Relation of thrombomodulin, TFPI and plasma antioxidants in healthy individuals and patients with coronary heart disease.
ABSTRACT The role of antioxidants in preventing endothelial dysfunction has been discussed for many years and still is a controversial issue. This study is to determine the relation between markers of endothelial damage and plasma antioxidants in healthy individuals and patients with coronary heart disease (CHD).
Plasma concentration and activity of antioxidant b-carotene (beta-CAR), superoxide dismutase (SOD), vitamin C (VC) and vitamin E (VE) were measured in patients with coronary heart disease and healthy volunteers. Markers of endothelial damage, thrombomodulin and tissue factor pathway inhibitor (TFPI) were also measured. Levels of thrombomodulin in CHD patients and healthy individuals were 29.8 +/- 24.2 ng/mL and 21.7 +/- 10.8 ng/mL respectively. Levels of TFPI in CHD patients and healthy individuals were 114.1 +/- 19.4 ng/mL and 93.5 +/- 14.1 ng/mL, respectively. Both thrombomodulin and TFPI levels were significantly higher in CHD patients than healthy volunteers (P < 0.05 and P < 0.01, respectively). Levels of VC, VE, SOD and beta-CAR showed no significant differences between the two groups. In CHD patients, plasma thrombomodulin levels correlated negatively with plasma VC, VE and beta-CAR. TFPI levels correlated negatively with plasma VC,VE, beta-CAR and SOD. No significant relations could be found in healthy individuals between plasma thrombomodulin,TFPI and plasma antioxidants levels.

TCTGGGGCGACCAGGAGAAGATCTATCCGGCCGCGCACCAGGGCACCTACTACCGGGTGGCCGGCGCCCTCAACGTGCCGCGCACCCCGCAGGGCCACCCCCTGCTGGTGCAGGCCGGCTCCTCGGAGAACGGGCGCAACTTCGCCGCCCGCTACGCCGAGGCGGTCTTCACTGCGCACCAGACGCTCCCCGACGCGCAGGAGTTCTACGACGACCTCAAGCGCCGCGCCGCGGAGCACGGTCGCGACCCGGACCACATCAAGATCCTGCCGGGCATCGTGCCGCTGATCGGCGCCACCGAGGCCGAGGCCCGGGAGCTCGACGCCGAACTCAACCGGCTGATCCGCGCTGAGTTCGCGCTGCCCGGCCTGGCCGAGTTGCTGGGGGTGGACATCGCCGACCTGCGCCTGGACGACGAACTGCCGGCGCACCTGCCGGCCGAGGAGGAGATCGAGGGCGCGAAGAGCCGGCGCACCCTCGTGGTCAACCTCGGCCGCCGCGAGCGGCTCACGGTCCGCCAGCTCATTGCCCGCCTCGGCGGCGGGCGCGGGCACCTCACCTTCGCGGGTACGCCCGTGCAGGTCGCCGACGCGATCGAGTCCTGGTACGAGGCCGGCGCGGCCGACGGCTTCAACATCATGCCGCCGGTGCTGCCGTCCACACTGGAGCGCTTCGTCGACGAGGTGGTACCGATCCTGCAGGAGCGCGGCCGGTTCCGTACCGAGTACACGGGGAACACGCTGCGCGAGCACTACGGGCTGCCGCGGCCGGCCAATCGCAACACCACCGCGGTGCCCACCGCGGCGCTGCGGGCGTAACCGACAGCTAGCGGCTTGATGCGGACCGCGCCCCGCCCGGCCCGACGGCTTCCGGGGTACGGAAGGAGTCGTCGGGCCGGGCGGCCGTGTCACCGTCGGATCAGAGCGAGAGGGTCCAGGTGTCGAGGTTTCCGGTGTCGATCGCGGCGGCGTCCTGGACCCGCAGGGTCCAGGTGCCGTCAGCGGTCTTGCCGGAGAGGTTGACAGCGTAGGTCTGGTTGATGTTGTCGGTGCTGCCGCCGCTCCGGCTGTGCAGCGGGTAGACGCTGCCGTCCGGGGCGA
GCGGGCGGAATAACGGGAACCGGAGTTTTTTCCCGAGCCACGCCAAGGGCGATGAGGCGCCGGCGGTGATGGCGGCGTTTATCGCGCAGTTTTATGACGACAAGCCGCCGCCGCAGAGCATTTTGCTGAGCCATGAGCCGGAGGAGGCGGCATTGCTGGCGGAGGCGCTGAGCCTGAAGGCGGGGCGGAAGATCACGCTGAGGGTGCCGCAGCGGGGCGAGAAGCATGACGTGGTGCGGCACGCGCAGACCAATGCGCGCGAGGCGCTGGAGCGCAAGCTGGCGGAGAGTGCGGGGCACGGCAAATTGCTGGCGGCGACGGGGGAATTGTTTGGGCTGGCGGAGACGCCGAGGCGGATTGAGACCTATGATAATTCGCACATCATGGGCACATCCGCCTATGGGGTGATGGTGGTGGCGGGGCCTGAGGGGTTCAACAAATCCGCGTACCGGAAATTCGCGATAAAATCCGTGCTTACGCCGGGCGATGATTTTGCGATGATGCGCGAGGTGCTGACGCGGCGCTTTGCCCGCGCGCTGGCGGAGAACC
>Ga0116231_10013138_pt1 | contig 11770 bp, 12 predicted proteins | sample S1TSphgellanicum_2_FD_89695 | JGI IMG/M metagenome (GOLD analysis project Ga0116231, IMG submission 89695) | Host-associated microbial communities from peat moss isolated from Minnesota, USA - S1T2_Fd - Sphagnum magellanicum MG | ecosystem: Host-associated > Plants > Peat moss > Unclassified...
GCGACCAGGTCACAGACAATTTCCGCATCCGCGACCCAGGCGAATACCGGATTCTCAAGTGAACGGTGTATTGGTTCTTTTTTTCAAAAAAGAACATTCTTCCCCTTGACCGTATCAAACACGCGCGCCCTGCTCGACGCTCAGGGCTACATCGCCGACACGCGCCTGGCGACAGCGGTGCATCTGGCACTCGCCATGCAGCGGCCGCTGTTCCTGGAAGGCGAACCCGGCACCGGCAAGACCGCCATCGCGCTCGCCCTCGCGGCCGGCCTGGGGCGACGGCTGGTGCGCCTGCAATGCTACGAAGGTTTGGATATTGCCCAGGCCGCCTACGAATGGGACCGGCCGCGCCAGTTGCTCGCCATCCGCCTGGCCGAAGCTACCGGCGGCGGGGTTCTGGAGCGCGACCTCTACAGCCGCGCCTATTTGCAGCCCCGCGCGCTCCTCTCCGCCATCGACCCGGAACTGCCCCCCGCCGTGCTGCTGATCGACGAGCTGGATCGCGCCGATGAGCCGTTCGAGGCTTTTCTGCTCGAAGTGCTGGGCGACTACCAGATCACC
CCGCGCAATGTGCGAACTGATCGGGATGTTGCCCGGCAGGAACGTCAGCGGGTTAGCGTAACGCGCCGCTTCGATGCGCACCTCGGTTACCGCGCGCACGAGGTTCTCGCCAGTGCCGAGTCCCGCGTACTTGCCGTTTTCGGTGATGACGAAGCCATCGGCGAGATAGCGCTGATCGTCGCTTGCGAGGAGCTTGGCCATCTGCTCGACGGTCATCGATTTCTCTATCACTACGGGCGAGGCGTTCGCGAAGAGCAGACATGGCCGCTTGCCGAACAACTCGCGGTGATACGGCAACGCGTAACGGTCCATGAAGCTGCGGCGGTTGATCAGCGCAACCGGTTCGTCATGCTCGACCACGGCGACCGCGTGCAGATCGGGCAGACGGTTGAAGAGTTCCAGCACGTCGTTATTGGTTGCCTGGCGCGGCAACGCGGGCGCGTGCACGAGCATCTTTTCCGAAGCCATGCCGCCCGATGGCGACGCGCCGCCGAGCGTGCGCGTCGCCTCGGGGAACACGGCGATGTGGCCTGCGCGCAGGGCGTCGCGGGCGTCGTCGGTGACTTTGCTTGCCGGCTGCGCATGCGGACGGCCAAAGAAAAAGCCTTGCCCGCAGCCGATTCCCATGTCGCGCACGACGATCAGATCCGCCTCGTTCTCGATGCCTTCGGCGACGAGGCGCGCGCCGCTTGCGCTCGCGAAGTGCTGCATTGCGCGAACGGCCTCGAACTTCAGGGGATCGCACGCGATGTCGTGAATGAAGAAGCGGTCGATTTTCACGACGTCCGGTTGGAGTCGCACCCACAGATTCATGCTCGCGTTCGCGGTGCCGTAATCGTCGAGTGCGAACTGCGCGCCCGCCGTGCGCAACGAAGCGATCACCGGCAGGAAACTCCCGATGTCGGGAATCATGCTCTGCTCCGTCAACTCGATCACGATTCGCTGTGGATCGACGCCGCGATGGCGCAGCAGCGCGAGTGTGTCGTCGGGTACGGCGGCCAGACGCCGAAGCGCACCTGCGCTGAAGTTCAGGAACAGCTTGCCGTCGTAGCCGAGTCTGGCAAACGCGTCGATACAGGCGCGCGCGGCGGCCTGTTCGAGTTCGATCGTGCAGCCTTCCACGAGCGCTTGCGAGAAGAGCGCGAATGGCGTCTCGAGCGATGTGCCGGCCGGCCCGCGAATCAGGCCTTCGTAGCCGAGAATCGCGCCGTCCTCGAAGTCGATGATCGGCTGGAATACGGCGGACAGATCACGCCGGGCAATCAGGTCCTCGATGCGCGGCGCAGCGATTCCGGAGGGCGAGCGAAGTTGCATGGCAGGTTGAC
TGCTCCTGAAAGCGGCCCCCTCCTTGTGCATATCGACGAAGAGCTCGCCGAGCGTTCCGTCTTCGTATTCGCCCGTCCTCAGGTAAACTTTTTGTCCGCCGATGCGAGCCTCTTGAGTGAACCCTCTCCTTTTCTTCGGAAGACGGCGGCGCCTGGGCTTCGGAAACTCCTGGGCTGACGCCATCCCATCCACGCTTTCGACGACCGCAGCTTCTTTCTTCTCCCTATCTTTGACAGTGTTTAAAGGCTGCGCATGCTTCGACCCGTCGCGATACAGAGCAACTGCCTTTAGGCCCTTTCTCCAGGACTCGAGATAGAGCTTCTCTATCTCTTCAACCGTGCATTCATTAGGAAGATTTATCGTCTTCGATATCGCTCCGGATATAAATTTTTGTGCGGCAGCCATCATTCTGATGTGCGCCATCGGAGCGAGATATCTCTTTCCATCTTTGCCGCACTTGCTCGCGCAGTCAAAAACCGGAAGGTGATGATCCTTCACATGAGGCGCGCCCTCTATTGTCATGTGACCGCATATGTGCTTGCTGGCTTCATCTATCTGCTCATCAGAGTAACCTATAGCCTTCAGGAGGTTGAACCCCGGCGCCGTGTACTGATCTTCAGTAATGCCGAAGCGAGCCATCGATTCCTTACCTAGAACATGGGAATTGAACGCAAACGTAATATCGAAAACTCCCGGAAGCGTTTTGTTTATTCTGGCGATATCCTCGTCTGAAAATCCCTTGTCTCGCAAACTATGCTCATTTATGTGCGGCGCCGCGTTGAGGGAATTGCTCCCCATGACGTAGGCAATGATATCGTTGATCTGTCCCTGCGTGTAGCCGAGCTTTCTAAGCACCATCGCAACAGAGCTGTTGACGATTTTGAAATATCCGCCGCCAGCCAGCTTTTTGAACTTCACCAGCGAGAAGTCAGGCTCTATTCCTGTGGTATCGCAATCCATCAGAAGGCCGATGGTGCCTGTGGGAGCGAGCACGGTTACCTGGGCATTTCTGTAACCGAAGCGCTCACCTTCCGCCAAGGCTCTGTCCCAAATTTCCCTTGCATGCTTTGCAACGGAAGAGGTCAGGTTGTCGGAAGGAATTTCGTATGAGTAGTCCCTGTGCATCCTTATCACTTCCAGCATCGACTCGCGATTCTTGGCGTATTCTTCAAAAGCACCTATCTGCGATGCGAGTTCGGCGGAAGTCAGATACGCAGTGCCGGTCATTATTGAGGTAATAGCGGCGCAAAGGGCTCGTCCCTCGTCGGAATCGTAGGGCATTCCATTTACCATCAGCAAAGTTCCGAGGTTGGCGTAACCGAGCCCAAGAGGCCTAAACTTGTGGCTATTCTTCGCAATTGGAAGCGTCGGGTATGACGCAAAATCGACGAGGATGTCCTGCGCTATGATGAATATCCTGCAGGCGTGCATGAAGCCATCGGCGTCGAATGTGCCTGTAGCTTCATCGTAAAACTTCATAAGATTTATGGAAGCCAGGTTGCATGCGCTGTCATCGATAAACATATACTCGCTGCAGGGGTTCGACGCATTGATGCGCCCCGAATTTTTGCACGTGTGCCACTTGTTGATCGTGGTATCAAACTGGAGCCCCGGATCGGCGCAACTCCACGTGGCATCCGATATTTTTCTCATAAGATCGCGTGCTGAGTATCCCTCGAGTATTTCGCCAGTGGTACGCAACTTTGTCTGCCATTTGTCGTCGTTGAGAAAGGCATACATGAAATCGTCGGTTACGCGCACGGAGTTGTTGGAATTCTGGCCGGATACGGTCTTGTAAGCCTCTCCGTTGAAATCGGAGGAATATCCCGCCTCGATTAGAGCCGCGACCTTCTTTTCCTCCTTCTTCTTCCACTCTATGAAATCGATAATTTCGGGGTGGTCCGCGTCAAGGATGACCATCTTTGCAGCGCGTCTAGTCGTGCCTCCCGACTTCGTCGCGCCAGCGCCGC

In CHD patients, serum antioxidant levels correlated significantly and negatively with endothelial damage.